The Not-So-Dirty 30s by Anushree Srivastava

As humans, there are a lot of things that we consider wrong, unnatural, and often plain crazy. Have you ever wondered why and how we came to such conclusions? If I asked for this question to be answered by a show of hands, more than half of us (yes, yours truly included) will probably not have a concrete response. There are some things that are wrong because…well…they are wrong. That’s how life and nature have deemed them be. Of everything that commands our wrath (and ignorance), an unmarried woman in her 30s almost always secures one of the top five spots. After all, how could a woman dare to be so audacious and actually claim to be happy? Fine fine, let’s narrow this down to some personal views and try to decipher the intricacies of a woman in her not-so-dirty 30s.

The heavens showered me with their kindness earlier this year when I woke up to find that I had officially entered my 30s. That’s right, I was no longer eligible to use the discount coupon labeled “But I’m still in my 20s” when checking out my bag full of existential crisis and anxiety upon witnessing just about everyone around me seemingly having better lives than me. Grateful, I was, for the food on my plate and the roof over my head, but hey, what is the point of having food in front of you until someone else’s hand shoves it down your throat and what good is a roof if you don’t have anyone to share it with? Isn’t that exactly what the world had taught me thus far? There I was, telling myself every day that I was happily single by choice, focusing exclusively on myself, and building a career while at it. Why then did it feel like I had just hit an age where I was suddenly nobody because I had no trace of romance in my life? My musings came to a sudden halt when I received a text from a relative that went “Happy Birthday. So, beta, when do we hear your wedding bells?”. Hang on, let me retire to my yoga mat and take some deep breaths before I continue. Does anyone remember the last time relatives did not poop on our peace, be it with the topic of exam grades, marriage, or babies?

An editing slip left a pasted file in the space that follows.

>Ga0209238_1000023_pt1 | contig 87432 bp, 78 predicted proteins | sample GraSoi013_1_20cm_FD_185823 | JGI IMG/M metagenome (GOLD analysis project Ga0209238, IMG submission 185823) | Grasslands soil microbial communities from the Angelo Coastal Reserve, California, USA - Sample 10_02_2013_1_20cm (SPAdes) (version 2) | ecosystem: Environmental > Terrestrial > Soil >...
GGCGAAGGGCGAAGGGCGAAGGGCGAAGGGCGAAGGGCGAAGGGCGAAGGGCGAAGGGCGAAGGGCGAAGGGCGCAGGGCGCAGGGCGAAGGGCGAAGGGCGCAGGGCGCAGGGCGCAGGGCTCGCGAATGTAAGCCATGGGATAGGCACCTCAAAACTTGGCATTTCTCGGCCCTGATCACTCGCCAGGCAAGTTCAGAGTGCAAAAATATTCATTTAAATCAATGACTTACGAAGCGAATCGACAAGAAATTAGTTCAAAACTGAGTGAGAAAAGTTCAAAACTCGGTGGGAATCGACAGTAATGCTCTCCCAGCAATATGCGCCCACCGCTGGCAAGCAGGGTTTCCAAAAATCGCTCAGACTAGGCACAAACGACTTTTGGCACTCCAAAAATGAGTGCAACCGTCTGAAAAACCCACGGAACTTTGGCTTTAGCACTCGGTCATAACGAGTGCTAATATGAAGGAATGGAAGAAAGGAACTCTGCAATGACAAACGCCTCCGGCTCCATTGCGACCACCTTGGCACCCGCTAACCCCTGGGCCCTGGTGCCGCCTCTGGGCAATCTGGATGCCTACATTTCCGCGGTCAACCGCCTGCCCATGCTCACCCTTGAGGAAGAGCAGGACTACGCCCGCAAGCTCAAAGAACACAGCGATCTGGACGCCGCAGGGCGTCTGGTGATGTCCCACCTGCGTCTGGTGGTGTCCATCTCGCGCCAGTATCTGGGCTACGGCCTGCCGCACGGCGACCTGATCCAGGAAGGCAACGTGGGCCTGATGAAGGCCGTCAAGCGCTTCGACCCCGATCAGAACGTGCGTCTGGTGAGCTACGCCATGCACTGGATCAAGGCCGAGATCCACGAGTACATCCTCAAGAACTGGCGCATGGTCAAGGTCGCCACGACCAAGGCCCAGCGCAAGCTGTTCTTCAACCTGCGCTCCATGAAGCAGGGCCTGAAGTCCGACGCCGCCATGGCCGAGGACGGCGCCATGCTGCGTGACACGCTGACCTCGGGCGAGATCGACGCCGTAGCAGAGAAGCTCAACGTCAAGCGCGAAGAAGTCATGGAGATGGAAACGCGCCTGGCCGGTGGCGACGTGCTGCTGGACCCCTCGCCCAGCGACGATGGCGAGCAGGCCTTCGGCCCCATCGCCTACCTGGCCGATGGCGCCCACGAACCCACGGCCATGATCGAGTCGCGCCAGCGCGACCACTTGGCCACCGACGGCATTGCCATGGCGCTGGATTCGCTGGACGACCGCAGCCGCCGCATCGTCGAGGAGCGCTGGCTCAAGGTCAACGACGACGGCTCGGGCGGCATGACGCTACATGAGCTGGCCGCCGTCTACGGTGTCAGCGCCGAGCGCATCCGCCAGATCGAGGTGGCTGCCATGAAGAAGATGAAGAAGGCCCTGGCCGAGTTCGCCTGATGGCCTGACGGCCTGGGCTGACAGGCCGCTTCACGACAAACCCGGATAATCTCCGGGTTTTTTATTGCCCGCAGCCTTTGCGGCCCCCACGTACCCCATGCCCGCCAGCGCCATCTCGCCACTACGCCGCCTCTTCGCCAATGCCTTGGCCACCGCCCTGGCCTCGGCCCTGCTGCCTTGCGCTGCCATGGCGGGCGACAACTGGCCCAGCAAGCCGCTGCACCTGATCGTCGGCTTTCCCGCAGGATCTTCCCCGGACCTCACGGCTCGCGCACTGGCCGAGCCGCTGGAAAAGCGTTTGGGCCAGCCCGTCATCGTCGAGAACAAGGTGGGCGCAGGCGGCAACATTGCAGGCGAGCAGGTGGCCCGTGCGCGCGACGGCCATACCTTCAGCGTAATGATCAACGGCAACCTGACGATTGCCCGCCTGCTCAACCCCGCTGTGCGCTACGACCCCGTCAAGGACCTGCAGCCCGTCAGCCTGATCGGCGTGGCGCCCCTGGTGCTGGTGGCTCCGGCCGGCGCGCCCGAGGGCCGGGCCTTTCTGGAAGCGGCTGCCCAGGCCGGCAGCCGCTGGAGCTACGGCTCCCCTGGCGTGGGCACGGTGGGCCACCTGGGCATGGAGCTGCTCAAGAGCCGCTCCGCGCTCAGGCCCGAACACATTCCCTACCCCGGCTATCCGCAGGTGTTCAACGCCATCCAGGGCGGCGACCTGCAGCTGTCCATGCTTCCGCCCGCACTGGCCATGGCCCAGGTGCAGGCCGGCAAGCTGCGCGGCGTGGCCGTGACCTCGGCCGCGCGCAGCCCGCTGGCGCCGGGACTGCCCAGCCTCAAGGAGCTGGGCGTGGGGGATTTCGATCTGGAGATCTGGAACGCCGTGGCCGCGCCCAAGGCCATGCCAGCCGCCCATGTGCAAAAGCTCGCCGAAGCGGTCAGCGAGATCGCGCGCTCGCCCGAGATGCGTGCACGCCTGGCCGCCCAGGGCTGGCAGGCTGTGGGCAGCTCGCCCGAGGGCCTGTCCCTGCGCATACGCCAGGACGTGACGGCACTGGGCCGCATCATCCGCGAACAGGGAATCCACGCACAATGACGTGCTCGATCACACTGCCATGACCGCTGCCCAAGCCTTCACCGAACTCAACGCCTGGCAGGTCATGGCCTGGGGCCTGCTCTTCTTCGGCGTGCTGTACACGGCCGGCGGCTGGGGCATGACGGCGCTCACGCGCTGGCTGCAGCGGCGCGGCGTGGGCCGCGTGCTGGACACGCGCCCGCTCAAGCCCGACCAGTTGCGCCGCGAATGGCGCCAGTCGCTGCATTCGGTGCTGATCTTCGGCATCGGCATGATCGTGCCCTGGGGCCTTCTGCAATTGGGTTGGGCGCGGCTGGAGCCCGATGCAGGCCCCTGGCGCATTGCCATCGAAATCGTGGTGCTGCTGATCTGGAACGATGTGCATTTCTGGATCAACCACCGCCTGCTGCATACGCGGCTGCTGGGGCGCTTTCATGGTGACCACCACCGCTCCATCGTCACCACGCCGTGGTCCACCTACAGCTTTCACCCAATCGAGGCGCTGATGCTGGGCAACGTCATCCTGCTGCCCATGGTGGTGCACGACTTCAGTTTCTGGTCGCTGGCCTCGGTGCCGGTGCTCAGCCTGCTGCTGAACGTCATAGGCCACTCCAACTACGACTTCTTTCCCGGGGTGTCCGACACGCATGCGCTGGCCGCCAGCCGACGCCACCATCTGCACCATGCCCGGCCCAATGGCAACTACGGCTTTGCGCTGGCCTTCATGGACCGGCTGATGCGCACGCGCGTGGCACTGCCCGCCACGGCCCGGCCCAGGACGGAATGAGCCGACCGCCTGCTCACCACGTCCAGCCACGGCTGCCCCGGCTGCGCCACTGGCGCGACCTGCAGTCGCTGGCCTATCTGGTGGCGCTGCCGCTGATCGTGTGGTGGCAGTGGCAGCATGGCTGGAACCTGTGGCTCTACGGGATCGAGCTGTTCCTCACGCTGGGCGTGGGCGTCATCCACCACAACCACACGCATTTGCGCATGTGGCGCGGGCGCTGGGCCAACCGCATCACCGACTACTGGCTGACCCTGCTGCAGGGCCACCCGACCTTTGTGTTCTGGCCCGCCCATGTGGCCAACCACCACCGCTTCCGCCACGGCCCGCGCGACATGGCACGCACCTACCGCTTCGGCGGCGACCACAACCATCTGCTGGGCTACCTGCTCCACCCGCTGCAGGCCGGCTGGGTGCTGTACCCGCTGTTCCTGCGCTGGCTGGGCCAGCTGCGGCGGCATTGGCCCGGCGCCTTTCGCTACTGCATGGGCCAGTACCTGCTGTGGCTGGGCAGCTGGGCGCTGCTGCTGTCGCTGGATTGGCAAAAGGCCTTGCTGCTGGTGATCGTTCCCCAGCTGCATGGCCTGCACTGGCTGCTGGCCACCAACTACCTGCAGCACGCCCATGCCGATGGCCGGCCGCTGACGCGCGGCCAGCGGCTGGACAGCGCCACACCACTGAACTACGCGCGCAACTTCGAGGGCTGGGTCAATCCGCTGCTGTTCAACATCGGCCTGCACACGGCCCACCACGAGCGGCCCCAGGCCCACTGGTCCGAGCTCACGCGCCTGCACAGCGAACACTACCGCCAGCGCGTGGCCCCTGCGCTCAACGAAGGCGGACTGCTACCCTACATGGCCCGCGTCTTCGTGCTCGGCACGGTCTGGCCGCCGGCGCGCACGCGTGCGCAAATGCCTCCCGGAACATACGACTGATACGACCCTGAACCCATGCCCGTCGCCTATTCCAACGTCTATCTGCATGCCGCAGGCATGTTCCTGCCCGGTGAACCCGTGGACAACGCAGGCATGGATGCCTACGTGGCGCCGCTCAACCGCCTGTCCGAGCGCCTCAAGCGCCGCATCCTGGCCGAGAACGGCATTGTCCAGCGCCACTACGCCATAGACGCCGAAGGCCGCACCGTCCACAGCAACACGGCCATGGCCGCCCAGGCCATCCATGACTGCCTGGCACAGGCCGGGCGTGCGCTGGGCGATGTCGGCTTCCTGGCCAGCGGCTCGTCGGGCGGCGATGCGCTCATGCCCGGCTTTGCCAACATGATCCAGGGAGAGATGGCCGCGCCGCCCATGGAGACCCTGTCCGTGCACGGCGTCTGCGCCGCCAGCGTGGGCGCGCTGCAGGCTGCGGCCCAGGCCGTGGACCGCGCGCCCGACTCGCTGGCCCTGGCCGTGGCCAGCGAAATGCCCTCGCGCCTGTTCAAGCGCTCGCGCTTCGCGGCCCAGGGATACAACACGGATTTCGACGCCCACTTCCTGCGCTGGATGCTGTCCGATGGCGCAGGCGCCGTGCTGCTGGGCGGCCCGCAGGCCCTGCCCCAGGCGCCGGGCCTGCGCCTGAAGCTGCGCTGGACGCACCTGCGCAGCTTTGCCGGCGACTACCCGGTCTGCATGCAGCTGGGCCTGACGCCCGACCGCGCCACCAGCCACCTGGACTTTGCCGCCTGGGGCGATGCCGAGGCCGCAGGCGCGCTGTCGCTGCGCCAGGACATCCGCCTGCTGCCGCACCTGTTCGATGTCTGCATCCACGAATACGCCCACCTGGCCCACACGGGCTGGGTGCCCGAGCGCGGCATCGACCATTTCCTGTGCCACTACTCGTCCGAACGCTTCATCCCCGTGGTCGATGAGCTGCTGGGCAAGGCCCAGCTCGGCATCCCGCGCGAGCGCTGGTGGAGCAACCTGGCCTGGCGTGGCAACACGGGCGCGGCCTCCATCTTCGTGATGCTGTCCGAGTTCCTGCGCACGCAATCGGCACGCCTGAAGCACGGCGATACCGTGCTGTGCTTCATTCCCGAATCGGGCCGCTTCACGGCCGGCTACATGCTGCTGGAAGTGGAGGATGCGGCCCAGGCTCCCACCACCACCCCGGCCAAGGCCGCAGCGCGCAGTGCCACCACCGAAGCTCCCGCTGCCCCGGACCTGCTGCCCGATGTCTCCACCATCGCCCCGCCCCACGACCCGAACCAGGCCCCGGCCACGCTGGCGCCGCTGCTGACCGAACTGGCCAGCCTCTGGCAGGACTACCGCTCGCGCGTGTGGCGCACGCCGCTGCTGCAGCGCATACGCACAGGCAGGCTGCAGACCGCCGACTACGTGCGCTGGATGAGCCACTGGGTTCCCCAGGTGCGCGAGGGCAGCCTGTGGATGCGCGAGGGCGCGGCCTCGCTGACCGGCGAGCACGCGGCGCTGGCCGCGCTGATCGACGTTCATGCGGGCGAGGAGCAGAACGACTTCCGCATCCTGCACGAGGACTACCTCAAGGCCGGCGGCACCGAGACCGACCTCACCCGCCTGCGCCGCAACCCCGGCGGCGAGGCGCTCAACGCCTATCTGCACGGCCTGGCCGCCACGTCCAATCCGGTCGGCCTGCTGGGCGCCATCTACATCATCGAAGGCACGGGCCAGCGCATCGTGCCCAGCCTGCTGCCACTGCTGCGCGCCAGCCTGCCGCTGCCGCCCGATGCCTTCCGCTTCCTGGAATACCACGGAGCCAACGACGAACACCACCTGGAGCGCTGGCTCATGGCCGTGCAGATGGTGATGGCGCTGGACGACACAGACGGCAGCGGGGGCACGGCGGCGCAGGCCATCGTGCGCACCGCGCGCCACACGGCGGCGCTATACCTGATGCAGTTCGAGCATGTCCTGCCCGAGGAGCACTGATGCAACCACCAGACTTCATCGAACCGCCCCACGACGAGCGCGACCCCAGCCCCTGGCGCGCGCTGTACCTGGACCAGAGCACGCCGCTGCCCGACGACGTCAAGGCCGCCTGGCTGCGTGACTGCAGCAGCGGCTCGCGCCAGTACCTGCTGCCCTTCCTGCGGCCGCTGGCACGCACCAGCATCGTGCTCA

Okay, the deep breathing helped and honestly, so did those wretched texts from relatives who, by the way, I will still need to say a cordial “Namaste” to every time I meet them and they will still later claim that I have an attitude problem. Such family love, much wow. Anyway, I digress. That morning got me thinking why it is so difficult for our lot to stomach a woman who consciously “chooses” to be by herself. And let me add, if the number of guys who have referred to me as “Bhabhi” (sister-in-law) at any point is anything to go by, I have been in my fair share of relationships to spill all the preaching that is coming your way right about now. As millennials, we have seen such drastic changes in the overall structure of thoughts as far as individual preferences are concerned, that a big chunk of our lives have already been spent on being served conflicting ideas from the generations before and even after us. We are the generation that has slowly tried to educate our folks on homosexuality and mental illness. We focused so much on these “more obvious” issues that we forgot to think about how much women have changed over time. Do you know what I think about the increasing rates of divorces among us? Haha, I see all the baby boomers reading this and shaking their heads already. Anyway, a big part of this divorce force is the fact that women are no longer monetarily (or otherwise) dependent on men *suppresses evil laughter*, at least most women for that matter. This financial independence is not only liberating, it also gave us a sense of being. We know now that we can build our lives without relying on anyone. We are completely at peace in being the quintessential “bigdi hui beti (spoilt daughter)” as long as we know what we are doing with our lives. Unfortunately, with this realization came the direct impact it had on marriages. I often hear our generation getting chastised for not being “flexible” or “accommodative”. This, I disagree with.  The ability to adjust is an inherent virtue that seldom depends on any external factors. We, as a generation, are still as accommodative as humanly possible. The difference is that we are more cautious about who to be flexible for. Our choice to not put up with anything and everything that’s thrown on us is sadly misunderstood as a lack of flexibility. We, too, understand that companionship may be great, however, not when it comes at the cost of our individuality or peace of mind. Suffice it to say, for the right kind of people in our lives, that quality of being accommodative is still as existent as ever. As a society, until now, we had only seen sporadic cases of women empowerment, while the majority were still happily (or not) submitting into the societal norms. The idea of there being an entire army of self-sufficient women was unheard and even unthought of, and lo, behold, after years, women are finally self-sufficient! There goes 30% of marriages that had been successful only because “a woman runs the family while her man brings the money”. Joke’s on who now?